Architect Ray Kappe designed the first (and now iconic) LivingHome in Santa Monica, and now, he has a new multifamily design that LivingHomes will prefabricate for a site in Los Altos, California. The project includes three attached units, of which, two units will have three bedrooms and three bathrooms and one unit will have one bedroom and one bathroom. One of the units will be owner occupied, one will be low-income, and the other will be a standard rental. All of them will be green.
When you think of manufactured homes, you might think of the ranch house with vinyl siding that you gingerly pass on the interstate as it travels on the back of a wide-load truck. You might also think about a LEED Platinum home and imagine a roof spotted with photovoltaic panels, windmill in the front yard, and geothermal dug deep into the ground. The newest offering from New World Home turns both of these ideas on their heads.
Commentators take pot shots at the bike storage and showers credit available in the LEED Green Building Rating System, but I've always liked it — it's hard to ride a bike to work when there's no bike rack. Certainly bike transportation is good for the environment, and Bike Arc has designed a modular bike park system that I believe will be huge in the next few years. The company incorporated the system into several designs to suit different needs: the Rac Arc is low profile, the Umbrella Arc saves space (see video below), and the Tube Arc and Half Arc versions protect vehicles from the elements.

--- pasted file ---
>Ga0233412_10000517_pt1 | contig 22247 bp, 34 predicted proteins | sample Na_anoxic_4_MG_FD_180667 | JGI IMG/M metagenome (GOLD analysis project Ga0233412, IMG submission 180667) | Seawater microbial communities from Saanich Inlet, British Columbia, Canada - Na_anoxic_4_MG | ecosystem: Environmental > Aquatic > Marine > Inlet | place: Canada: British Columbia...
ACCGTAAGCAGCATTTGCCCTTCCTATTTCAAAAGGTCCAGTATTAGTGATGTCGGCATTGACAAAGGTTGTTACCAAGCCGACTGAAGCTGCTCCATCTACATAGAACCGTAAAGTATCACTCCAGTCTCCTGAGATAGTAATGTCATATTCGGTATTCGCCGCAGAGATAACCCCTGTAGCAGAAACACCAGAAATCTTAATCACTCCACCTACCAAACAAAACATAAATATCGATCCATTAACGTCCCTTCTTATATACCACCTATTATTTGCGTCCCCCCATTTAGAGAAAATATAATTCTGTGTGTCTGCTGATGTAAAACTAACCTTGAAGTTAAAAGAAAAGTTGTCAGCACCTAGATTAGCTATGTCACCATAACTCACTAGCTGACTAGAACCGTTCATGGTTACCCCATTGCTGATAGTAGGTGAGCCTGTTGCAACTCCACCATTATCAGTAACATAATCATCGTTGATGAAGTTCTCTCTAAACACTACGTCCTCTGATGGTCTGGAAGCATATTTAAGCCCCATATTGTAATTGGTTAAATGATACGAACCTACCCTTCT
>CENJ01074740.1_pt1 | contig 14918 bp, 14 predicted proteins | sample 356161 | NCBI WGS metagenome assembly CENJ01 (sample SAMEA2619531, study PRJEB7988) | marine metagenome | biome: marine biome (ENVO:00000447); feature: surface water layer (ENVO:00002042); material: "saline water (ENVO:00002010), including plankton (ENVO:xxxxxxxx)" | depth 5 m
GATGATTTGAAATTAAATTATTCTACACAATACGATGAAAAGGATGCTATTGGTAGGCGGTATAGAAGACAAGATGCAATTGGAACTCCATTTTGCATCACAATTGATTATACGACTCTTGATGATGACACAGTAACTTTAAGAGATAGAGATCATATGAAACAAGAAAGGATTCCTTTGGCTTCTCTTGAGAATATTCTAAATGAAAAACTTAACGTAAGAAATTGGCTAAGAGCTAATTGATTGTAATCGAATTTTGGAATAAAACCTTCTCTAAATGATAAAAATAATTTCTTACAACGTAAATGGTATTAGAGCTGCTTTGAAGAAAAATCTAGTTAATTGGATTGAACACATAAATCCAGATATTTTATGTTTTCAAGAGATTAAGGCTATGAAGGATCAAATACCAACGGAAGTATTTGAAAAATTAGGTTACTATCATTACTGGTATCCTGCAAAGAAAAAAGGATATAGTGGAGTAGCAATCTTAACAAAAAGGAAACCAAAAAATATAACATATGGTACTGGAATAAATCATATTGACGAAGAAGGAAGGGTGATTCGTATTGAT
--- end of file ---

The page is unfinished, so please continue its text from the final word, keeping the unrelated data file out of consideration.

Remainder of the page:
This is a new urban nature center, the Discovery Center at the Chattahoochee Nature Center (CNC), which will open Saturday, June 20, 2009. Although the initial goal was to achieve LEED Silver, the 10,000 square-foot facility will likely achieve LEED Gold as a result of an early and collaborative effort by owner CNC, architect Lord, Aeck & Sargent, landscape architect EDAW, and general contractor Genoa Construction, et al. Here's what it's all about:
The Church of Jesus Christ of Latter-day Saints was kind enough to send us an invite to their media day for the super fresh Church History Library. This cutting-edge building is the embodiment of a mammoth effort spanning several years — 15 years of planning, 4 years of construction, and countless hours tagging, archiving, and moving millions of artifacts and records to the new location. With several temperature controlled and sub-zero vaults, a building like this would generally use a lot of energy, but the design prioritized energy-efficiency and LEED certification.
This modern, award-winning abode is the first LEED Platinum home in Virginia. Located at 5803 16th Street North in Arlington, the home was built by Metro Green and designed by Kaplan Thompson Architects (the firm that also designed the popular net-zero energy Bright Built Barn). Although it’s a little bigger than the ones we tend to mention — 3,825 square feet with a tight footprint — I think the home is worth mentioning for a number of reasons. First, annual heating and cooling costs are $180 and $125 respectively! In addition, 5803 has the following green elements: